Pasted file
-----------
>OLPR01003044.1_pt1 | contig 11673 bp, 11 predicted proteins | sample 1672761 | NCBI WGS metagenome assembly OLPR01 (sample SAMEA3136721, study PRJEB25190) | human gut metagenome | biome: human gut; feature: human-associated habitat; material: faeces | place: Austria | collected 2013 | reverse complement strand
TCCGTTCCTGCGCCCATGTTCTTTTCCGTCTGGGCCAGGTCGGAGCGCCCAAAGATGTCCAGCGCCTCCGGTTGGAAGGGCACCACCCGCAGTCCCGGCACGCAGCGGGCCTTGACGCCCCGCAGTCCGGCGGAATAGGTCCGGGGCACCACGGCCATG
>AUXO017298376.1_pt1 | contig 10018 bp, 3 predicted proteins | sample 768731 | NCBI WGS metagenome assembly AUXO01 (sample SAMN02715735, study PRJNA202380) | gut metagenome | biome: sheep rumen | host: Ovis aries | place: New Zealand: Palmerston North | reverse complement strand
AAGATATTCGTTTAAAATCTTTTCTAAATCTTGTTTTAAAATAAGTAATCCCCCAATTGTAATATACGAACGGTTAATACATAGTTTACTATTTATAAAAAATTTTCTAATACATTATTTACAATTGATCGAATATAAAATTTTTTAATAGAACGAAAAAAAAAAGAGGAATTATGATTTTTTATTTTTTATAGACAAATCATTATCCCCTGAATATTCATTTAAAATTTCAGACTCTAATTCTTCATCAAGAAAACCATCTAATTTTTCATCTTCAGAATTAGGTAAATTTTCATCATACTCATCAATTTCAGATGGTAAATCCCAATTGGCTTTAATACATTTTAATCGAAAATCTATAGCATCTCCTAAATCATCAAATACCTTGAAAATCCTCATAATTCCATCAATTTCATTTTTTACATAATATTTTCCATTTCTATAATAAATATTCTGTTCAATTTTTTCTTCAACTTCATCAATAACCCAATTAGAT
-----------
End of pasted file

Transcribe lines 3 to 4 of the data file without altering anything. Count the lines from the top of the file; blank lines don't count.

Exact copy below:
>AUXO017298376.1_pt1 | contig 10018 bp, 3 predicted proteins | sample 768731 | NCBI WGS metagenome assembly AUXO01 (sample SAMN02715735, study PRJNA202380) | gut metagenome | biome: sheep rumen | host: Ovis aries | place: New Zealand: Palmerston North | reverse complement strand
AAGATATTCGTTTAAAATCTTTTCTAAATCTTGTTTTAAAATAAGTAATCCCCCAATTGTAATATACGAACGGTTAATACATAGTTTACTATTTATAAAAAATTTTCTAATACATTATTTACAATTGATCGAATATAAAATTTTTTAATAGAACGAAAAAAAAAAGAGGAATTATGATTTTTTATTTTTTATAGACAAATCATTATCCCCTGAATATTCATTTAAAATTTCAGACTCTAATTCTTCATCAAGAAAACCATCTAATTTTTCATCTTCAGAATTAGGTAAATTTTCATCATACTCATCAATTTCAGATGGTAAATCCCAATTGGCTTTAATACATTTTAATCGAAAATCTATAGCATCTCCTAAATCATCAAATACCTTGAAAATCCTCATAATTCCATCAATTTCATTTTTTACATAATATTTTCCATTTCTATAATAAATATTCTGTTCAATTTTTTCTTCAACTTCATCAATAACCCAATTAGAT